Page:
Redbud Wind - energy project archive
This wind turbine icon provides a link to track progress at the Redbud Wind I site at Enid, OK.
The intent is to provide an ongoing look inside the
procedures of wind energy analysis at this site. The icon will appear in future newsletters.
Permafrost is losing its permanence across the Northern Hemisphere, altering ecosystems and damaging
roads and buildings across Alaska, Canada, and Russia. Government scientists warned today that over
half the area covered by this topmost layer of permafrost could thaw by 2050 and as much as 90 percent by 2100.
Green Building - II
Consider once again this quotation from Robert Ivy, reprinted in last week's KnowledgeFarm (December 16),
"...architects now know that their work has immense impact on the environment,
consuming 70 percent of electricity in this country, twice the energy consumption of cars and trucks".
Consider that buildings constructed today may have a useful life of fifty years or more and
will thus have a long lasting
effect upon the net balance of energy consumption and the environment.
Reaching for New Heights
by David Hale, PE, LEED AP; Robin Hyman, EIT; Michaella Wright, PE, LEED AP;Curt Parde, RA, LEED AP
Green@Work Magazine, September/October, 2005
"The McKinney Office Building, a green project in McKinney, Texas, near Dallas, is attempting to
reach new heights in sustainable design. In fact, developers and designers hope it will become the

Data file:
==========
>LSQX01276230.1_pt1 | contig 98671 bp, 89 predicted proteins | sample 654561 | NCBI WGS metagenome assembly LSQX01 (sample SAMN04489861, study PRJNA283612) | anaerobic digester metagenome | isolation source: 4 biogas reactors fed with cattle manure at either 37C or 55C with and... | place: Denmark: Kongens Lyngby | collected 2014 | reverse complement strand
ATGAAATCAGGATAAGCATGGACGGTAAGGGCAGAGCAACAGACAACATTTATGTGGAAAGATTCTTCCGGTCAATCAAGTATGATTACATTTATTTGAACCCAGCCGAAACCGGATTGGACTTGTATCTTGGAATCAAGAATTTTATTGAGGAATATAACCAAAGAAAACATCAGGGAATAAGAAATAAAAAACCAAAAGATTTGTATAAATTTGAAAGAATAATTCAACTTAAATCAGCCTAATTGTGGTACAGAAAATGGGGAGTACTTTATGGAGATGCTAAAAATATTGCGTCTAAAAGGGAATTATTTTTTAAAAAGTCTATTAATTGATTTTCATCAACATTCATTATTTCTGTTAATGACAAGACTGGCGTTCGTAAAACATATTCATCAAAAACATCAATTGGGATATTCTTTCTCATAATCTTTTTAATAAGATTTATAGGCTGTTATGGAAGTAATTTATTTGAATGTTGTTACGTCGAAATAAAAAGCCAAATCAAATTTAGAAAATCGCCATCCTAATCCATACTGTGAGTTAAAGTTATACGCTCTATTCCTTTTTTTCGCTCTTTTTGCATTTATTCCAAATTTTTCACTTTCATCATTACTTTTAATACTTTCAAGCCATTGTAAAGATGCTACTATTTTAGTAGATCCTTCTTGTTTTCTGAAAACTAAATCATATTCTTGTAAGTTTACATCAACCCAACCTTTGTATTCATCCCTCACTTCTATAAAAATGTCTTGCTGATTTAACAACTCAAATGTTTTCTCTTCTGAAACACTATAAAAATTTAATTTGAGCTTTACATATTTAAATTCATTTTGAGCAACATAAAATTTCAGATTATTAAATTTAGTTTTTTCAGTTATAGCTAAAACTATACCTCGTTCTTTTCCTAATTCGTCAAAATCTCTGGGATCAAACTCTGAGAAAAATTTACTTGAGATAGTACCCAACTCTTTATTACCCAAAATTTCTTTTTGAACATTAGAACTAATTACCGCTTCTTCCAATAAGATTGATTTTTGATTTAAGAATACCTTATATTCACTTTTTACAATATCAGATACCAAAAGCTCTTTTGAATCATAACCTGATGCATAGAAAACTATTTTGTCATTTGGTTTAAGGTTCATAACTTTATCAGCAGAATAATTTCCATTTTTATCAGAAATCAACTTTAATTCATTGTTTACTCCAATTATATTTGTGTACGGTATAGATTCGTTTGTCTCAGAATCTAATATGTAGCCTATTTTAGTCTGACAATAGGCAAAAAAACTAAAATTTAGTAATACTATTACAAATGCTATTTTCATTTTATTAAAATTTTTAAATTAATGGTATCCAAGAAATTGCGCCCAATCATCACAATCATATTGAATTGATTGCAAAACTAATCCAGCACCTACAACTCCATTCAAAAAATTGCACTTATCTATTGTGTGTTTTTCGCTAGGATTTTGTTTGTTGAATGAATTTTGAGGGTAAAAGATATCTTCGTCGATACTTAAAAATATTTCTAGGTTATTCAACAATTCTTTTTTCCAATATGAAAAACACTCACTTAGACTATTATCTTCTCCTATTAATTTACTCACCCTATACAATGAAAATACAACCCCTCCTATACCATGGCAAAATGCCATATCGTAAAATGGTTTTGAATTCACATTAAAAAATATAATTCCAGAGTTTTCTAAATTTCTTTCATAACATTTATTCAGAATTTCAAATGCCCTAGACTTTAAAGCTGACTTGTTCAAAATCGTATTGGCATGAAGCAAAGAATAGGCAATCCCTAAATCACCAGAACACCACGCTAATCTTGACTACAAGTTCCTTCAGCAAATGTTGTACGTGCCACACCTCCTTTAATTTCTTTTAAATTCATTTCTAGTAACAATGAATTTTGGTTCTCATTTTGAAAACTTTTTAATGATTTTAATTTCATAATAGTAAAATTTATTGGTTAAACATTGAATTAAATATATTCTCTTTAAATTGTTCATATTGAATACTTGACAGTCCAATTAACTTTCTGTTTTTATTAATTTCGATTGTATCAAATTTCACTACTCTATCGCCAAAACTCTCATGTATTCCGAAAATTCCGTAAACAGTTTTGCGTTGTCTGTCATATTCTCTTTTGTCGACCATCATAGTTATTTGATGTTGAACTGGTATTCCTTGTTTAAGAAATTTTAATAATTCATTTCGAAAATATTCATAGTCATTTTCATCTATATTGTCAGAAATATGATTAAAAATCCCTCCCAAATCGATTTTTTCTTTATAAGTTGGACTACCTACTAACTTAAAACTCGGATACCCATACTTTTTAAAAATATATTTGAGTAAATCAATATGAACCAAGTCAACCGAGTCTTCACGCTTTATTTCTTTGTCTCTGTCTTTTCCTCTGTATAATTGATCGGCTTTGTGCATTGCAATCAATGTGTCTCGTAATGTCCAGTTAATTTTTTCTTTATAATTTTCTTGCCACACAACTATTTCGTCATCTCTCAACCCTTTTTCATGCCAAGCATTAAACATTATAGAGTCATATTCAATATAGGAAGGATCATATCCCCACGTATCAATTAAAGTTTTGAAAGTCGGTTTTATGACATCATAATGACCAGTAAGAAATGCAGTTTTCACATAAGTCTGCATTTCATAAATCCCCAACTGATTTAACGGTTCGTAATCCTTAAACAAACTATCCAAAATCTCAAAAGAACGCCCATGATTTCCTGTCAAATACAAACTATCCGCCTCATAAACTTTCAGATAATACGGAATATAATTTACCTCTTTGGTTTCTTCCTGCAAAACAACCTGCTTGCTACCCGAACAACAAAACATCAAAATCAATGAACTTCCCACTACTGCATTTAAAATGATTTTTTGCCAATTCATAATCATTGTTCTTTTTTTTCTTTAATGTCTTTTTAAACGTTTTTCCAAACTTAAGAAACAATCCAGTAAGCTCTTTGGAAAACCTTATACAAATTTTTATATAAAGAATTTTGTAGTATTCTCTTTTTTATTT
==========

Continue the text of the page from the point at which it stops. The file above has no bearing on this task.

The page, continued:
first privately developed Leadership in Energy and Environmental Design (LEED) Platinum-rated building
in the country.
"Only about 15 platinum-rated buildings exist in the world today. The half-dozen in this country are
operated by public entities, such as the Audubon Society, that traditionally are focused on the environment.
The thought of using alternative energy sources to power office space has remained, for the most
part, just a thought."
Web Link -
Visit Green@Work Magazine
Products Made of "Eco-Effective" Components - complete CE article
by Nancy B. Solomon, AIA
Architectural Record, December, 2005
"In 1995, determined to counteract the environmental, economic, and social injustices that are so often the
unintentional by-products of conventional manufacturing and distribution processes, architect William McDonough,
FAIA, and chemist Michael Braungart established McDonough Braungart Design Chemistry (MBDC; www.mbdc.org). The
Charlottesville, Virginiabased company applies what McDonough and Braungart have termed cradle-to-cradle principles
in order to help product manufacturers rethink the way they do business. The two visionaries subsequently expounded
on their approach in the book Cradle to Cradle: Remaking the Way We Make Things, which was published in 2002 by North
Point Press. Their revolutionary ideas, like so many significant concepts in history, are profoundly simple:
Industrial production should take its cues from nature to create healthy and abundant cycles that continually
and effectively reuse our finite resources."
"To achieve this truly sustainable state, products must be made from either biological nutrients, which can
decompose naturally without poisoning our habitats, or technical nutrients, which must be recaptured at the
end of the products' useful lives so that they can be remade into the same products or ones of equal value. When
substances of different chemical makeup are combined, as typically occurs in conventional recycling programs, the
resulting material becomes what McDonough and Braungart dub a "monstrous hybrid." Such a concoction cannot easily
be returned to its basic constituent parts and, therefore, is on its way to becoming an ineffective resource, if
not an outright pollutant. For this reason, McDonough and Braungart argue that most recycling programs today are
really "downcycling" initiatives: The subsequent generation of products formed from the previous one is typically
of lower value."
Web Link -
Products Made of "Eco-Effective" Components - complete